Athens, Ga.: Inside/Out Reviews

  • Dec 30, 2011

    I somehow gave this a miss 25 years ago and seeing it now produced some rather complex emotions. First, there are a fair few cringe-worthy moments (many involving Michael Stipe but also from some wet-behind-the-ears teen rockers) that made me reflect on how embarrassing I was then too. Second, there are the clothes. Enough said. Third, there is the music -- and in fact a lot of the music holds up pretty well this far into the future (R.E.M. least of all, perhaps -- or at least the 2 songs featured here are not their best). The film itself often feels like it is trying too hard but eventually I did succumb to its Southern charms (including local art & poetry won me over).

    I somehow gave this a miss 25 years ago and seeing it now produced some rather complex emotions. First, there are a fair few cringe-worthy moments (many involving Michael Stipe but also from some wet-behind-the-ears teen rockers) that made me reflect on how embarrassing I was then too. Second, there are the clothes. Enough said. Third, there is the music -- and in fact a lot of the music holds up pretty well this far into the future (R.E.M. least of all, perhaps -- or at least the 2 songs featured here are not their best). The film itself often feels like it is trying too hard but eventually I did succumb to its Southern charms (including local art & poetry won me over).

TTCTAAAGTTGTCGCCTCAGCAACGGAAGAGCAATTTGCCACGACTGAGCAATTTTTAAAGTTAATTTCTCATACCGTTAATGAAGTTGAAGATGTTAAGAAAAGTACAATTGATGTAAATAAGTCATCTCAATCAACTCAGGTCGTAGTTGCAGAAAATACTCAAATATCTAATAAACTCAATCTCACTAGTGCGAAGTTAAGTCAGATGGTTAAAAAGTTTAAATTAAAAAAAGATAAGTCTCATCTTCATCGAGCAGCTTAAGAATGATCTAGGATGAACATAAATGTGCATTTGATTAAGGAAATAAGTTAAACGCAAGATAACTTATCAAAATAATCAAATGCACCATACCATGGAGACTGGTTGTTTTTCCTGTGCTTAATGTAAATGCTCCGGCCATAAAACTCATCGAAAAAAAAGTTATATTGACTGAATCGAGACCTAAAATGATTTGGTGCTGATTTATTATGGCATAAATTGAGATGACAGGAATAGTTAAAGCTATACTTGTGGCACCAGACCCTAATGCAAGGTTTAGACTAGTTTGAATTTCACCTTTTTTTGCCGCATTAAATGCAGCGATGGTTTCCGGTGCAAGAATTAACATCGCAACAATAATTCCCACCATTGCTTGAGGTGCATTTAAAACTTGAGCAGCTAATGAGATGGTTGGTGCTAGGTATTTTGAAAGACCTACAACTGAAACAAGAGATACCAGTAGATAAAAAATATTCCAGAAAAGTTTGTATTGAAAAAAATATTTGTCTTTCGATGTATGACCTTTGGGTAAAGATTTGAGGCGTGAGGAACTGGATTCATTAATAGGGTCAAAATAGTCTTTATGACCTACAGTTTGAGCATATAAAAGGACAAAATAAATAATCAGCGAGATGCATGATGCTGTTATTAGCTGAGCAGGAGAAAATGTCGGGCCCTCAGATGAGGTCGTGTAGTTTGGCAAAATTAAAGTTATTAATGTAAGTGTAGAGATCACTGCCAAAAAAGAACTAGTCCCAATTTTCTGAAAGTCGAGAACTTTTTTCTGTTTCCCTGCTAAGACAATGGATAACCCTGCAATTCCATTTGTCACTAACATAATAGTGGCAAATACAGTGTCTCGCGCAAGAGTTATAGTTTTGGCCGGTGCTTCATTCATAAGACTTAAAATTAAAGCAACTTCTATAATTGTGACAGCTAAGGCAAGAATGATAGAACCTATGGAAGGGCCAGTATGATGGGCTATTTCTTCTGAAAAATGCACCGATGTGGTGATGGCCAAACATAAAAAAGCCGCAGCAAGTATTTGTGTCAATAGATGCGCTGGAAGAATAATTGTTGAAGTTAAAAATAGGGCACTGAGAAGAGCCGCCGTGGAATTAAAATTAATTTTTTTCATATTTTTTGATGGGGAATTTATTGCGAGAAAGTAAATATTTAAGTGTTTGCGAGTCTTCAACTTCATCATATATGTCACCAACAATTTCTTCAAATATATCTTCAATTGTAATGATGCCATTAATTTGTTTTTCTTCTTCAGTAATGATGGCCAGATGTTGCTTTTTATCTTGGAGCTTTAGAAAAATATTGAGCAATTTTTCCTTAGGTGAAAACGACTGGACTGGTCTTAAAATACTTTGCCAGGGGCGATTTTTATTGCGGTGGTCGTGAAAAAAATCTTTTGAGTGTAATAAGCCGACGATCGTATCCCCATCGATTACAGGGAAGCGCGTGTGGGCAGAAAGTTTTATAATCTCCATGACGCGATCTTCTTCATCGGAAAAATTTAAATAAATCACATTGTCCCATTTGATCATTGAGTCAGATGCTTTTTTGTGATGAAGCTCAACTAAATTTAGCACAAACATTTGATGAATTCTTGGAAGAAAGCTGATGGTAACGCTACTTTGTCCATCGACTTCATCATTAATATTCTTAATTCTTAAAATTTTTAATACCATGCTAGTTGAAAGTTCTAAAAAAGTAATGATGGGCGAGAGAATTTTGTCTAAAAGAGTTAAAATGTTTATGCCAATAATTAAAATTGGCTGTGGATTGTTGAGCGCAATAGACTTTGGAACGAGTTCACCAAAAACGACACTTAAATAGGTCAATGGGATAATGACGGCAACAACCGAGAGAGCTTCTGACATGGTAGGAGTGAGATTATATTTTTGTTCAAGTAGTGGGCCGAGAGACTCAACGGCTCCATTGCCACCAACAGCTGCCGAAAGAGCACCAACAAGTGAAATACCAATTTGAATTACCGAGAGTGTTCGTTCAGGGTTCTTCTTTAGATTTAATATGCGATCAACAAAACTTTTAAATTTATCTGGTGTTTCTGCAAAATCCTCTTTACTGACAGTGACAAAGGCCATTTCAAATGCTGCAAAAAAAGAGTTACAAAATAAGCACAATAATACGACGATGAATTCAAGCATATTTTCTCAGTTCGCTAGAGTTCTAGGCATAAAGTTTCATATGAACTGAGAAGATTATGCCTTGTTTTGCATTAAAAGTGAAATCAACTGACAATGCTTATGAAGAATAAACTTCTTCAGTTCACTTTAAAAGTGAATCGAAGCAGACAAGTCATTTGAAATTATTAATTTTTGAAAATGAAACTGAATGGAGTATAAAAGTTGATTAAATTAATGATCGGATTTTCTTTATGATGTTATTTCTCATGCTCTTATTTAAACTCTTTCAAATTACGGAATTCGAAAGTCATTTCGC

• Jul 27, 2010

    This film is a meticulously detailed shoebox diorama. You get a chance to see REM and the B-52s in the fetus that is Athens. The post-Civil Rights melting pot of Athens is hinted at by the inclusion of some African American subjects but hangs as an undeveloped theme. In the end, Dexter Romweber steals the film but R.E.M's cover of dreams was an inspiring, if literal, closure to the film.

    This film is a meticulously detailed shoebox diorama. You get a chance to see REM and the B-52s in the fetus that is Athens. The post-Civil Rights melting pot of Athens is hinted at by the inclusion of some African American subjects but hangs as an undeveloped theme. In the end, Dexter Romweber steals the film but R.E.M's cover of dreams was an inspiring, if literal, closure to the film.